This is apparently the 16th murder in recent months, and the Homicide detectives are stumped- when they’re not busy ogling female corpses or loudly mocking any woman within earshot, that is. Carrie was a detective and is now in the new Rape Crisis Squad, and she (of course) annoys all the men when she walks in and is able to get loads of good information from a vampire attack victim, with the simple technique of talking to them as if they were a human being. So, she wants back on the case, but to do that she’ll need to be a detective; luckily, one of her female co-workers informs her that the Captain is more than happy to promote women who agree to sleep with him. She did it, and it was the best decision she ever made! Carrie resists until the case escalates, then decides boffing the captain is the lesser of two evils and agrees to meet him after work one evening. Guess where he takes her? Yes, to a strip club! Carrie’s ex-husband, Dennis (Michael McMillen) interrupts them with news about the case, sees Carrie and loudly accuses her of brown-nosing, maybe three feet away from his superior officer. But he’s a guy so has no problems!

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I’m really getting bogged down in the soul-destroying aspects of this movie. Anyway, she gets bitten while on a stakeout, and The Vampire takes something of a liking to her. I think, I’m really not sure, as his insane overacting makes spotting his actual emotions a touch on the difficult side (he’s a quipper, too, should you be down on your groaning quotient for the month). Oh, and the formerly married couple are forced to be partners by the Captain – I don’t know tons about police procedure, but I’d bet every penny I’ve ever earned that there’s a rule specifically forbidding that. Because she’s not been a detective for a while, we’re also treated to a training montage, where Dennis shows Carrie how to run and fight and shoot a gun, and from hating him there’s clearly a new-found respect and friendship between the two. Really?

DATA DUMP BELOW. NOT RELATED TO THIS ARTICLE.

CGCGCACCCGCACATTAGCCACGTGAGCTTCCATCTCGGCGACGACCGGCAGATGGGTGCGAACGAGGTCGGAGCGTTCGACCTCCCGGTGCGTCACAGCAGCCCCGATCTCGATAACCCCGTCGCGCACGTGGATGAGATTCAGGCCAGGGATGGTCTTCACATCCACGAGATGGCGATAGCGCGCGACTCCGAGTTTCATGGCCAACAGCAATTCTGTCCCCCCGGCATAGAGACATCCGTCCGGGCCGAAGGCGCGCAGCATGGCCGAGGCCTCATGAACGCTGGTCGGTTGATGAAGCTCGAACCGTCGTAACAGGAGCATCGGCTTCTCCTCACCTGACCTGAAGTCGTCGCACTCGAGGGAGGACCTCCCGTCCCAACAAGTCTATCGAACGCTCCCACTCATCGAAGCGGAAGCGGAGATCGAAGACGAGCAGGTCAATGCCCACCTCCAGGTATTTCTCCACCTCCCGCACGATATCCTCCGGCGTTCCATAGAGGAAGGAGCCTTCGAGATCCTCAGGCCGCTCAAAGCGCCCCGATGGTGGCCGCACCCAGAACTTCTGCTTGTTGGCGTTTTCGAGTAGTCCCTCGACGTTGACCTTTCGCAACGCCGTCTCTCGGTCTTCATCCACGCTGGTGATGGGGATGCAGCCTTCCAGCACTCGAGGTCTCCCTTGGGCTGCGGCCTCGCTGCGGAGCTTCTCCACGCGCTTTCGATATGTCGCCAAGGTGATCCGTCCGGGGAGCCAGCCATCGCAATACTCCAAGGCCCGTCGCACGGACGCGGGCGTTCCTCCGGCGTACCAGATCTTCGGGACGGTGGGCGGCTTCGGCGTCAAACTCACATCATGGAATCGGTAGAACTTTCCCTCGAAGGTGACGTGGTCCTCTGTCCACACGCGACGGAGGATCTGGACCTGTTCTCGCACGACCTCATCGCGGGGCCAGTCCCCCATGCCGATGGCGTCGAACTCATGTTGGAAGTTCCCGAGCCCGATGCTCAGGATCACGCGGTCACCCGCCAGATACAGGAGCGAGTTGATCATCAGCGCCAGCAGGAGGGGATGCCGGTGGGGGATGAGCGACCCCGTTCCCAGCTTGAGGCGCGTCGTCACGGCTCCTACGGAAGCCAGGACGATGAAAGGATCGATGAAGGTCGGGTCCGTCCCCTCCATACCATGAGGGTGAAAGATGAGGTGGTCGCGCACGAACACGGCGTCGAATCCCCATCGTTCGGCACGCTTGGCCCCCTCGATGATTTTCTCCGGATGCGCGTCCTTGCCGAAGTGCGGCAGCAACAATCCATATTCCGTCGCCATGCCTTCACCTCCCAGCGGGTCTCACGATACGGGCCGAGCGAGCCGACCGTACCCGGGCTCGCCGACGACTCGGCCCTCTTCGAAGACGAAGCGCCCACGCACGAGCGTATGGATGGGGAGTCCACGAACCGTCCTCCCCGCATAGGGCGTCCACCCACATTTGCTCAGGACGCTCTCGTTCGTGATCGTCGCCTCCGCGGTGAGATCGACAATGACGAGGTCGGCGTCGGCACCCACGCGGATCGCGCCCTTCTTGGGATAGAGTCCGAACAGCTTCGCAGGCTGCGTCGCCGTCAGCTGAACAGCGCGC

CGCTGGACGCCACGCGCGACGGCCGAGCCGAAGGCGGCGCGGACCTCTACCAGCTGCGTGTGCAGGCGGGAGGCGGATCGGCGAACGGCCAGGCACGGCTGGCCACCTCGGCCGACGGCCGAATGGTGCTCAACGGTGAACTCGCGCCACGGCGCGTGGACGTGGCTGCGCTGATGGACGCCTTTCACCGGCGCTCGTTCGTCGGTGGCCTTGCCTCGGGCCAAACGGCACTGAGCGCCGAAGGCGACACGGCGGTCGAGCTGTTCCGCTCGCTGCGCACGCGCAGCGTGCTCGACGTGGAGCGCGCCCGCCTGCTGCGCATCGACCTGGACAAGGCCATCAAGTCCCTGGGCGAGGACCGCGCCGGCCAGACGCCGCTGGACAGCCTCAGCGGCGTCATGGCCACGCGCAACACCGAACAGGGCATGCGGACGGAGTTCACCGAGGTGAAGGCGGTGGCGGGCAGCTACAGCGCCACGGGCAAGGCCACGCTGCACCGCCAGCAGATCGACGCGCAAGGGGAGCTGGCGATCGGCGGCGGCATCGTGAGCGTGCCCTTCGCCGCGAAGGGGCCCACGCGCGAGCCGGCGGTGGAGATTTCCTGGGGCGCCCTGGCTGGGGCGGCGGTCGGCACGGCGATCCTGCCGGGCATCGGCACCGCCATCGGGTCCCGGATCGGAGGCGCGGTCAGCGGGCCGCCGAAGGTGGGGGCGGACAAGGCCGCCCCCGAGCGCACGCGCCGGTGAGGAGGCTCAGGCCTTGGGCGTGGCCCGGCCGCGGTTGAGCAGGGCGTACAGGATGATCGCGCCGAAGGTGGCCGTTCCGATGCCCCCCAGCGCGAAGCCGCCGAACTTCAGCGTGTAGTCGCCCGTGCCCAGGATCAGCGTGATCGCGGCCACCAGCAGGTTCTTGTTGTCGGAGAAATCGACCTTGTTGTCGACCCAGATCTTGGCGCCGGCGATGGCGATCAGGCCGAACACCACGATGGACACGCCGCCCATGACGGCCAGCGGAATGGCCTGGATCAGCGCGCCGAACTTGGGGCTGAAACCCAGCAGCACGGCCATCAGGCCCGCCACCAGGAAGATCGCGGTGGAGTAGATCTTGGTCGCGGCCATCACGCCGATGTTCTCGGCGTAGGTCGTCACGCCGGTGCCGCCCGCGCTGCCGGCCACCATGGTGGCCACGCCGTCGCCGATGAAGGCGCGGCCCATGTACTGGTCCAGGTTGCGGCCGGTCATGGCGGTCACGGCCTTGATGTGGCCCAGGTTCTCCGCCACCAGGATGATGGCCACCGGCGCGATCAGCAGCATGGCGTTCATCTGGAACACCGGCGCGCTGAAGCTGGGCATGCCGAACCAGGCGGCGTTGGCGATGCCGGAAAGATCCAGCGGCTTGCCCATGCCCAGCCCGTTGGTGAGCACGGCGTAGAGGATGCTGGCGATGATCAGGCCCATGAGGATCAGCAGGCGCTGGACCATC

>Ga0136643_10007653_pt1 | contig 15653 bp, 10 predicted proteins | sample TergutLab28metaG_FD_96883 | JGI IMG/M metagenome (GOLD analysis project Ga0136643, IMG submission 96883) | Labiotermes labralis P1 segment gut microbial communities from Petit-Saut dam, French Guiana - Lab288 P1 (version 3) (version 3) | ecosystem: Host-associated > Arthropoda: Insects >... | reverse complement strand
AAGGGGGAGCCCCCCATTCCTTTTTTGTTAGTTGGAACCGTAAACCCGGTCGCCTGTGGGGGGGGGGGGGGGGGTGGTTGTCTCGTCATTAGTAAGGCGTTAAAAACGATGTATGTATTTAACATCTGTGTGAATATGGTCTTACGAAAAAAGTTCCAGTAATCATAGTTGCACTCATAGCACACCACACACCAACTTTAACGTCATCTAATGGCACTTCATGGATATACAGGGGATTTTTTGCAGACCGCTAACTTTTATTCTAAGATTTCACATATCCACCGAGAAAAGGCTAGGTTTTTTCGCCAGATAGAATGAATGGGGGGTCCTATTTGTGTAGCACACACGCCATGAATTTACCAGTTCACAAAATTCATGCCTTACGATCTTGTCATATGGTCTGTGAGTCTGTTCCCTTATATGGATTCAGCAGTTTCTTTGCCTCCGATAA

I’m sort of circling round the plot, and that’s because there’s really not one, traditionally speaking. When Carrie starts displaying vampiric tendencies, you think she’s going to take revenge on the male cops who’ve treated her so badly, but in fact the Captain’s eventual punishment for appalling sexual harassment…is nothing. The other cops? They get off scot-free too. The only person who really suffers (apart from The Vampire), is Carol, the woman who Carrie helped near the beginning of the movie – she’s also turned into a vampire but deals with it with slightly less aplomb than our hero. All Carrie does is nearly eat some raw meat, beat up a surprisingly multi-ethnic gang of thugs, and then get her ex’s help to do all the hard work. Oh, and she murders a guy who’s got a gun in the foyer of the police station by bashing his head against a wall until his brains come out…but the rest of the cast treat it as a mild inconvenience, so perhaps it wasn’t brains and the guy was fine.